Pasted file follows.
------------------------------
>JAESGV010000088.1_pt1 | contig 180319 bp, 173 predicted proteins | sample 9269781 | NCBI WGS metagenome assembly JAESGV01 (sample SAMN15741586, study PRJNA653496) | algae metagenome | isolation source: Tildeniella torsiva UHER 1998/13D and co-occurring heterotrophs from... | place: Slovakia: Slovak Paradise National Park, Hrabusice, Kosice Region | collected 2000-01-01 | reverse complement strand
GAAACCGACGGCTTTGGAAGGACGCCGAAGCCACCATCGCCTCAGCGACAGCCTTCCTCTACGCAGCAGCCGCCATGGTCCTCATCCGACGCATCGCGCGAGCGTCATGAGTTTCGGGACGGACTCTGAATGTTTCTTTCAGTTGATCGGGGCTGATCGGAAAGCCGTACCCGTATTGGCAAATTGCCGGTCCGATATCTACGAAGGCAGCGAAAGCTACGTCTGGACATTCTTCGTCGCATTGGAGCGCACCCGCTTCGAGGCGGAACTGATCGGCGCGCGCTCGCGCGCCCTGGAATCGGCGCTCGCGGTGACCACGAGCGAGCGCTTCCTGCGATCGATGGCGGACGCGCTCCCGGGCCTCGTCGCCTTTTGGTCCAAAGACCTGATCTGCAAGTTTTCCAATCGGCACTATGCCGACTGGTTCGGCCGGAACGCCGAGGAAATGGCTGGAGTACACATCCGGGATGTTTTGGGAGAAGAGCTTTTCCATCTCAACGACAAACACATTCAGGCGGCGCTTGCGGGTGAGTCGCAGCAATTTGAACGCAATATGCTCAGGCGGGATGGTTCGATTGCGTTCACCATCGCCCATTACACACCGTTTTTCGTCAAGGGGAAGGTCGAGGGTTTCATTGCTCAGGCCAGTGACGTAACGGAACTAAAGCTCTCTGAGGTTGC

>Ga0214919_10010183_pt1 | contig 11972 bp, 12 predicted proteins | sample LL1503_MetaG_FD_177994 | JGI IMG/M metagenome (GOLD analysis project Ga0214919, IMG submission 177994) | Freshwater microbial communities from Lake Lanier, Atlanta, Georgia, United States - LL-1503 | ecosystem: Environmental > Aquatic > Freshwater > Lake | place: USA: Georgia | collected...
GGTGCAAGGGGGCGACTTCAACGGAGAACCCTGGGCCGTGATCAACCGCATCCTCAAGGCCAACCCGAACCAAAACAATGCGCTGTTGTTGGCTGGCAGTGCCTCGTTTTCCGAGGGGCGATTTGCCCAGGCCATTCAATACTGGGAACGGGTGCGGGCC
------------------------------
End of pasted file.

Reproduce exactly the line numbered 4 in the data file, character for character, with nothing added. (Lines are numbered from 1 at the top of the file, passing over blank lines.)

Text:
GGTGCAAGGGGGCGACTTCAACGGAGAACCCTGGGCCGTGATCAACCGCATCCTCAAGGCCAACCCGAACCAAAACAATGCGCTGTTGTTGGCTGGCAGTGCCTCGTTTTCCGAGGGGCGATTTGCCCAGGCCATTCAATACTGGGAACGGGTGCGGGCC